Sacroiliac joint innervation and pain.

J. D. Fortin, R. O. Kissling, B. L. O'Connor, J. A. Vilensky

Research output: Contribution to journalReview article

143 Scopus citations


The present paper reviews current knowledge on the innervation of the human sacroiliac joint (SIJ). We conclude, based on a recent anatomic study on adult cadavers, with fetal correlation, that the joint is predominantly, if not entirely, innervated by sacral dorsal rami. This conclusion is in agreement with patterns of referred pain reported by asymptomatic volunteers upon direct SIJ capsular stimulation and with a reduction in pain in patients treated for (presumptive) SIJ pain by injection of an anesthetic into the SIJ. We also present preliminary data suggesting that the periarticular tissues of the SIJ, like those of other synovial joints, contain mechanoreceptors and nociceptors that function to inform the central nervous system about the state of the joint.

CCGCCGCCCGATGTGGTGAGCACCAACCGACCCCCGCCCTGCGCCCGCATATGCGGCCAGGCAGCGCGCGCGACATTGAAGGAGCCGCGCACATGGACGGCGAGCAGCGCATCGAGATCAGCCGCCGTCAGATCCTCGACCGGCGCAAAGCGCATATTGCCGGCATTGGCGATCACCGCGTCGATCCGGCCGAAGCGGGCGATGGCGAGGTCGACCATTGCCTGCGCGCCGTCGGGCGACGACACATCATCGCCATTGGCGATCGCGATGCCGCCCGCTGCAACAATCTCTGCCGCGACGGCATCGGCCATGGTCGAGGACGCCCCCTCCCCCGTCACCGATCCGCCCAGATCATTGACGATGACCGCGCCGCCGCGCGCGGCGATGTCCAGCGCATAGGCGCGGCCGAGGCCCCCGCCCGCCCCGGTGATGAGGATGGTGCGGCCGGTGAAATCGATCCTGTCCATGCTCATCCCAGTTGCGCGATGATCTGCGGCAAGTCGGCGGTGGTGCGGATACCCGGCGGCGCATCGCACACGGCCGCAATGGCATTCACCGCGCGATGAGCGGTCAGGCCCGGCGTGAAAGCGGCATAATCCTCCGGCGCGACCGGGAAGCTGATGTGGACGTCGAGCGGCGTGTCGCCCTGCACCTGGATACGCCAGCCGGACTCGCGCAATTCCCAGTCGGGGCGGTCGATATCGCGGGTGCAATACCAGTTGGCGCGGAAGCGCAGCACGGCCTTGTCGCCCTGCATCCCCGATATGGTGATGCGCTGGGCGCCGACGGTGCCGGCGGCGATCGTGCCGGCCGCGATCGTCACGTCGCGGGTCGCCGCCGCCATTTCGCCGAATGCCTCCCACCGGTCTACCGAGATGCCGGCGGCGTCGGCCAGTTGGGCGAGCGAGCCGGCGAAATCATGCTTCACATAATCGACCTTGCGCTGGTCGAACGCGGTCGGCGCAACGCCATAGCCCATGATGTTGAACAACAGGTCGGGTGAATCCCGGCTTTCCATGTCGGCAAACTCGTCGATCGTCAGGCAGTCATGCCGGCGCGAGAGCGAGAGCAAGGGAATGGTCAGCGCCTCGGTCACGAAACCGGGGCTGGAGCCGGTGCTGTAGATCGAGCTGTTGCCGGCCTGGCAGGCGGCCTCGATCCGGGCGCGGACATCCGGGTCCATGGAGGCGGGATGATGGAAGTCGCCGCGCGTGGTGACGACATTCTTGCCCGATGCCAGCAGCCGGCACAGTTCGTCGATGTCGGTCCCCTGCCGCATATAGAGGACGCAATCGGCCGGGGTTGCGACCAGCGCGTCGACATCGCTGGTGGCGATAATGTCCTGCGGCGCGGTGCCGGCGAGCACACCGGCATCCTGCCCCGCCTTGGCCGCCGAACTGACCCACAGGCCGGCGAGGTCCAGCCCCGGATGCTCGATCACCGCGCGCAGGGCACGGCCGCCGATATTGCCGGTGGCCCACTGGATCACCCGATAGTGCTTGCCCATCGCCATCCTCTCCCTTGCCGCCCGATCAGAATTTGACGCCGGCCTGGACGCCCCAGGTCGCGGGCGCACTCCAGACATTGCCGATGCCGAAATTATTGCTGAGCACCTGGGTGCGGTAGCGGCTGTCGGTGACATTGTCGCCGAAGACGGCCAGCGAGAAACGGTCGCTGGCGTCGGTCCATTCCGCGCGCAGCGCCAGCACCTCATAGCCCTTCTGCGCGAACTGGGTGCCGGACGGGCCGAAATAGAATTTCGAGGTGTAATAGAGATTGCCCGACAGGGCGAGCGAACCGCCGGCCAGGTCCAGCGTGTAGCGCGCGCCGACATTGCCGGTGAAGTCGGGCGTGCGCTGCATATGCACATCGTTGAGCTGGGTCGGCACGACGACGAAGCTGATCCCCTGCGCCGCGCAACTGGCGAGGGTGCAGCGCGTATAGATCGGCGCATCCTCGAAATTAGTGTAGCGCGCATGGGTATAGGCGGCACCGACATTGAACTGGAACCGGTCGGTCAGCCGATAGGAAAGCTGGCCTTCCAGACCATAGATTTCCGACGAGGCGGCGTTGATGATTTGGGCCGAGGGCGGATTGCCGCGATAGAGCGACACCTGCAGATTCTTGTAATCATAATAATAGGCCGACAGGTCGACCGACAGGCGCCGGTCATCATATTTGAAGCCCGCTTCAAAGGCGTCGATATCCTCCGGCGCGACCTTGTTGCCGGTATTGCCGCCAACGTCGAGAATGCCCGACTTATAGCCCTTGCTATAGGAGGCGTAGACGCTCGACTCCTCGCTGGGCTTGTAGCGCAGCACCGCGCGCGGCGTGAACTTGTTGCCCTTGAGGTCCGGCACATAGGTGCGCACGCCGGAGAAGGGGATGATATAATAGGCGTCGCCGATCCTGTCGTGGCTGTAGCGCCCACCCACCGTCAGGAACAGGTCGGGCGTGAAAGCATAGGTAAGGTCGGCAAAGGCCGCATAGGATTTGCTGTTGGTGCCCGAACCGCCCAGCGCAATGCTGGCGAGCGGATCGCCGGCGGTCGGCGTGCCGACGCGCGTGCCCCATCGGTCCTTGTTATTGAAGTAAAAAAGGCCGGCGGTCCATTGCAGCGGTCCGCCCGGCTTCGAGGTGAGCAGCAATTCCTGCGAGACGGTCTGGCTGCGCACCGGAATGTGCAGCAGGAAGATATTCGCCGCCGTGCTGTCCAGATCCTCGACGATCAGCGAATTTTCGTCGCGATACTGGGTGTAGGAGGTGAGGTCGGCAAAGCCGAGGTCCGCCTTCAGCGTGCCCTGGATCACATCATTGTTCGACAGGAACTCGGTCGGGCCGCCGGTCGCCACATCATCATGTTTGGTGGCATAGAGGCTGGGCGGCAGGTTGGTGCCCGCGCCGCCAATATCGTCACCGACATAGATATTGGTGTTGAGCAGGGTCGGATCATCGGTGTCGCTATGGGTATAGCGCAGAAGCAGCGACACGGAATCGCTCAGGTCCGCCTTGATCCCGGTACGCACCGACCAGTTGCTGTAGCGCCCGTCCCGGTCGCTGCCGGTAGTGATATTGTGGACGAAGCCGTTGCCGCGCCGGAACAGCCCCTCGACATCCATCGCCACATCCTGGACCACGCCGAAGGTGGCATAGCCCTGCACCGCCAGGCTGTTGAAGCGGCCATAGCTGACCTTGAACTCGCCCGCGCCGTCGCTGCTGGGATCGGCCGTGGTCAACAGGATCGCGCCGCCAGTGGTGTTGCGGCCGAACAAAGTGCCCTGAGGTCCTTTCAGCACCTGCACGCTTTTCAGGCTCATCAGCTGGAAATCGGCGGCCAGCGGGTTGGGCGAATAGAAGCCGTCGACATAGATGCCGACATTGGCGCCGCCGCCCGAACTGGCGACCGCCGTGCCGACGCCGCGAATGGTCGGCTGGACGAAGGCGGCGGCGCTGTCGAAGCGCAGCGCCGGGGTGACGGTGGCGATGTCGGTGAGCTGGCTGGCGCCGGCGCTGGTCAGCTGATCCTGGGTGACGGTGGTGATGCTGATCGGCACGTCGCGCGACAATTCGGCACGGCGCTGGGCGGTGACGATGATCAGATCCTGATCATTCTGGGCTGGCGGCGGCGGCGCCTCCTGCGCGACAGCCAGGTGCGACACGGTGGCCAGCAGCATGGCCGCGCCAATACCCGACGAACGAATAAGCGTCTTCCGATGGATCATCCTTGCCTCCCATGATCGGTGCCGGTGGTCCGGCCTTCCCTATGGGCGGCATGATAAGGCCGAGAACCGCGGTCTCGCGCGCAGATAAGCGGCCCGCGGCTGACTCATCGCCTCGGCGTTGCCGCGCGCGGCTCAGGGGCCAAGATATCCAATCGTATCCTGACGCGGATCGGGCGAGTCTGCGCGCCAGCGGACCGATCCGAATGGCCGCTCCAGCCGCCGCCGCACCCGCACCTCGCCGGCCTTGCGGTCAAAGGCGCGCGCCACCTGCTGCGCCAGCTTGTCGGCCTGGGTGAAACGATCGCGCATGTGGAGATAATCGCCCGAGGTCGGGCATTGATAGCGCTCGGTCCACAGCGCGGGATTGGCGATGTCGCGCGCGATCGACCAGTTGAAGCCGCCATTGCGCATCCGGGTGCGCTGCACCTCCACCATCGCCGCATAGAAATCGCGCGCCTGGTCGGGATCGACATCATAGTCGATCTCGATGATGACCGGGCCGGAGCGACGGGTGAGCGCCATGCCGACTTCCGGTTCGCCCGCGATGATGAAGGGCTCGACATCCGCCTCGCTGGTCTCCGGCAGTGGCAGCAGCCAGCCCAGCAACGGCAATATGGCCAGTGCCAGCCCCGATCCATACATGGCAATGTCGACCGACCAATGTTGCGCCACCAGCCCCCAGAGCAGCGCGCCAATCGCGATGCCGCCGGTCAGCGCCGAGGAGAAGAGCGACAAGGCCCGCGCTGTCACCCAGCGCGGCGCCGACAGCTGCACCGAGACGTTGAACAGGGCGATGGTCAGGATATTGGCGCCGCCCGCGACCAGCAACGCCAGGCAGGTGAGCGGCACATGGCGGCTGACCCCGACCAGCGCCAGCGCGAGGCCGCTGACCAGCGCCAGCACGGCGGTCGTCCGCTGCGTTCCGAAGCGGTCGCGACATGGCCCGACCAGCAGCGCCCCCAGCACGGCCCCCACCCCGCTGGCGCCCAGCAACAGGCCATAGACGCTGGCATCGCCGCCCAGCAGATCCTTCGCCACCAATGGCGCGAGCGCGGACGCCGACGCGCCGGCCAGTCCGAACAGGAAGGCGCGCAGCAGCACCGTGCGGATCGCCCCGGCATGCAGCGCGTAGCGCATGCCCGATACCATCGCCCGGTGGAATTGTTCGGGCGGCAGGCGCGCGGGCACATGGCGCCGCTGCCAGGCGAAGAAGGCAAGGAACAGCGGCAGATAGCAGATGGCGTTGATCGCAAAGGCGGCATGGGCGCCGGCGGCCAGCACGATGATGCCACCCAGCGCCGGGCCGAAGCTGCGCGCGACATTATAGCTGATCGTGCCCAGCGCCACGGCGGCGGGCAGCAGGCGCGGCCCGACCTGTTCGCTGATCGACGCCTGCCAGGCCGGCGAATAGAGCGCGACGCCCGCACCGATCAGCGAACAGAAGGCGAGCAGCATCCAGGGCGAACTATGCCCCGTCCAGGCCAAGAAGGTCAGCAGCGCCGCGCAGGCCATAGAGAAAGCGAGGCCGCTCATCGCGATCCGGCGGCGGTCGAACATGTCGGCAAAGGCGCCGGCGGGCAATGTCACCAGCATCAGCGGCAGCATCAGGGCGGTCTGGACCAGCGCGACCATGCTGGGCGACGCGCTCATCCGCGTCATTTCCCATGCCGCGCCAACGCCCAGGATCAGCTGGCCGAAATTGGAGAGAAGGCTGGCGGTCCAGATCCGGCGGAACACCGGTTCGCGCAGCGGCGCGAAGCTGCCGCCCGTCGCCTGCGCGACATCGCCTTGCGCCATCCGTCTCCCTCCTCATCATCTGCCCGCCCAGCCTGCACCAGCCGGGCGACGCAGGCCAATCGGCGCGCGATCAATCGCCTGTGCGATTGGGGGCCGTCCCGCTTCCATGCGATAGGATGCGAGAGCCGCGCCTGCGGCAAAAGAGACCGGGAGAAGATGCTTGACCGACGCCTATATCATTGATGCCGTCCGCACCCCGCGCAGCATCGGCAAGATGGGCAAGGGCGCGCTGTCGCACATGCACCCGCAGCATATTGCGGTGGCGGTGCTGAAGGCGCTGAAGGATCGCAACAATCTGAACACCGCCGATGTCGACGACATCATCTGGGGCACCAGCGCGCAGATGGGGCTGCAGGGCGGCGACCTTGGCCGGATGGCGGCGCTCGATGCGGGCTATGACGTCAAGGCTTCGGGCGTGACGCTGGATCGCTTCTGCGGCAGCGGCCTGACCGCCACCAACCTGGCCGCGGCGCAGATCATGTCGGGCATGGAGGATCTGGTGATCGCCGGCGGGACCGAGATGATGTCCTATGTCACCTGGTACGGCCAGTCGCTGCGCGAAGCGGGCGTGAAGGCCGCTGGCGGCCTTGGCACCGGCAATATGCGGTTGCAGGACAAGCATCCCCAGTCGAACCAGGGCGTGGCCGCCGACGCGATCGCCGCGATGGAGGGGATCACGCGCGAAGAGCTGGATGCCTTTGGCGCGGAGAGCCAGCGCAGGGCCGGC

Original languageEnglish (US)
Pages (from-to)687-690
Number of pages4
JournalAmerican journal of orthopedics (Belle Mead, N.J.)
Issue number12
StatePublished - Dec 1999

ASJC Scopus subject areas

  • Medicine(all)

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    Fortin, J. D., Kissling, R. O., O'Connor, B. L., & Vilensky, J. A. (1999). Sacroiliac joint innervation and pain. American journal of orthopedics (Belle Mead, N.J.), 28(12), 687-690.